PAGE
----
Pediatricians use the charts at each well-child visit to document children’s growth. This helps them to identify major changes in a child’s growth patterns, which may indicate a potential health problem. Although most parents are familiar and comfortable with the traditional growth charts (i.e., weight and stature for age, weight for stature), the American Academy of Pediatrics also recommends calculating and plotting Body Mass Index (BMI) for age and gender starting at age two to screen for overweight and obesity. BMI charts are publicly available to consumers, and you can use them to track your child’s growth.
A new feature of the revised Centers for Disease Control and Prevention (CDC) - National Center for Health Statistics growth charts (2000) is the inclusion of body mass index (BMI) for age and sex. BMI, which is based on height and weight, is used to screen children (2 years and older) and youth for overweight and obesity. The BMI charts also can be used to identify children who are underweight. The information in this publication explains how BMI charts are used by health care providers to screen for potential weight problems that could lead to chronic health conditions.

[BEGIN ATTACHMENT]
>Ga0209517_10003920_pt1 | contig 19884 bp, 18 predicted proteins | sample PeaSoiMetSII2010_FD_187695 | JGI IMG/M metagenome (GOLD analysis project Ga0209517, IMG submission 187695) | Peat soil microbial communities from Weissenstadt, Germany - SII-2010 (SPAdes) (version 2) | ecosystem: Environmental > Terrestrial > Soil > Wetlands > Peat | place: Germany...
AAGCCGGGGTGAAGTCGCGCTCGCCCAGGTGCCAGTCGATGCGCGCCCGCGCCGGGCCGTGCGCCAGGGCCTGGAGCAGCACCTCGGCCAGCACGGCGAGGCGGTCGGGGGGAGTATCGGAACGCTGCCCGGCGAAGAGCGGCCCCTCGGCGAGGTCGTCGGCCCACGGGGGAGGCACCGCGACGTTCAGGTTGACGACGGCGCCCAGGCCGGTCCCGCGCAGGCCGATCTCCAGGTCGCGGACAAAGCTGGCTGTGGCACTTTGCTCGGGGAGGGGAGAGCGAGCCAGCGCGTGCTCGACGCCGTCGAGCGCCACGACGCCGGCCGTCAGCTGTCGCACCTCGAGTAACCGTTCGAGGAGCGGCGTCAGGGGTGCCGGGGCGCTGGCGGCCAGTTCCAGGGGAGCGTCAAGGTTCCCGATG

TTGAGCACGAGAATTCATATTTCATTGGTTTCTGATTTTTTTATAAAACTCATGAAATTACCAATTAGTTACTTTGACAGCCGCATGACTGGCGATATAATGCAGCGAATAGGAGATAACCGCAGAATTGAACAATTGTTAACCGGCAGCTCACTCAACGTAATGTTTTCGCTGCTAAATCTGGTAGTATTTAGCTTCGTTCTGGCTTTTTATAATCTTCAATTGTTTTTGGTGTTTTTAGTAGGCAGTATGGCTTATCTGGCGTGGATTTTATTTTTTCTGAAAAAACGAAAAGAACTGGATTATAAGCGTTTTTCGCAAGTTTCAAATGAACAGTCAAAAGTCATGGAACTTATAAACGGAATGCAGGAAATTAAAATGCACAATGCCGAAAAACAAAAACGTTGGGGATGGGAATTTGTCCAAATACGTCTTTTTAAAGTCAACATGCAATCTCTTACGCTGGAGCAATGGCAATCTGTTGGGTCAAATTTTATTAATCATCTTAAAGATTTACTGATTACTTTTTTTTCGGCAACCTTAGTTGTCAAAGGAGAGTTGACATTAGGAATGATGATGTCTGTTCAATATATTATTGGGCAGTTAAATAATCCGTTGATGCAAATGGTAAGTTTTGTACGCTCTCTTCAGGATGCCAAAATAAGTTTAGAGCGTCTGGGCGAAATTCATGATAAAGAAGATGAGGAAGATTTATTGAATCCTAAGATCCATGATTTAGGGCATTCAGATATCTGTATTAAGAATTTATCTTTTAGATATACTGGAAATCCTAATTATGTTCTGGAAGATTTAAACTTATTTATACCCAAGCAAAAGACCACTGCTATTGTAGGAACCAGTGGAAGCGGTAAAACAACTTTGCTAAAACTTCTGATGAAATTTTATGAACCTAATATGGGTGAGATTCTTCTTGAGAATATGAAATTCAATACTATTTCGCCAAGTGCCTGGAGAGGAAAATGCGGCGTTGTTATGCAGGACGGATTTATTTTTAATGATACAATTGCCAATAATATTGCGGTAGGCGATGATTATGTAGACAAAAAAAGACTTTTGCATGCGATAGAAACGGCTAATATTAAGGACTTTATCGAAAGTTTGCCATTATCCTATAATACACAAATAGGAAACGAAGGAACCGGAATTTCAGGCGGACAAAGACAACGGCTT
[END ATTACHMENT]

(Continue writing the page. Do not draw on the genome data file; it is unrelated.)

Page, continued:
BMI is a quick, easy, and inexpensive way to estimate body fatness. BMI is calculated by dividing an individual’s weight in kilograms (kg) by the individuals height in meters (m) squared, or weight in pounds (lb) multiplied by 703, divided by height in inches (in) squared.
To down load the UF publication “Raising Healthy Children: BMI Charts” go to: http://edis.ifas.ufl.edu/pdffiles/FY/FY119300.pdf An easy way to determine BMI is to use a BMI calculator available online. The National Heart, Lung and Blood Institute has a BMI calculator available at: http://www.nhlbisupport.com/bmi/.